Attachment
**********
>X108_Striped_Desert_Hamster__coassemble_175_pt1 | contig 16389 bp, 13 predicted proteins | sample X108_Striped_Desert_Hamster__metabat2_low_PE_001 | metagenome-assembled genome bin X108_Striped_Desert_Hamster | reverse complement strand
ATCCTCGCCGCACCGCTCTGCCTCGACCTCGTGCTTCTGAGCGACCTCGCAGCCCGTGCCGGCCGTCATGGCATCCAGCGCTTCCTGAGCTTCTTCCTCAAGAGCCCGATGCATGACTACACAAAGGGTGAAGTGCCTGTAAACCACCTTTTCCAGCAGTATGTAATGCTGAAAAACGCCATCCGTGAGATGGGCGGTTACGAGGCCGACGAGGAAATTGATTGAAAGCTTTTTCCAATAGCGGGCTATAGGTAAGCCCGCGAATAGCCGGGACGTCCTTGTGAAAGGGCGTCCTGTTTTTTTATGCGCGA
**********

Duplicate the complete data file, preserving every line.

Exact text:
>X108_Striped_Desert_Hamster__coassemble_175_pt1 | contig 16389 bp, 13 predicted proteins | sample X108_Striped_Desert_Hamster__metabat2_low_PE_001 | metagenome-assembled genome bin X108_Striped_Desert_Hamster | reverse complement strand
ATCCTCGCCGCACCGCTCTGCCTCGACCTCGTGCTTCTGAGCGACCTCGCAGCCCGTGCCGGCCGTCATGGCATCCAGCGCTTCCTGAGCTTCTTCCTCAAGAGCCCGATGCATGACTACACAAAGGGTGAAGTGCCTGTAAACCACCTTTTCCAGCAGTATGTAATGCTGAAAAACGCCATCCGTGAGATGGGCGGTTACGAGGCCGACGAGGAAATTGATTGAAAGCTTTTTCCAATAGCGGGCTATAGGTAAGCCCGCGAATAGCCGGGACGTCCTTGTGAAAGGGCGTCCTGTTTTTTTATGCGCGA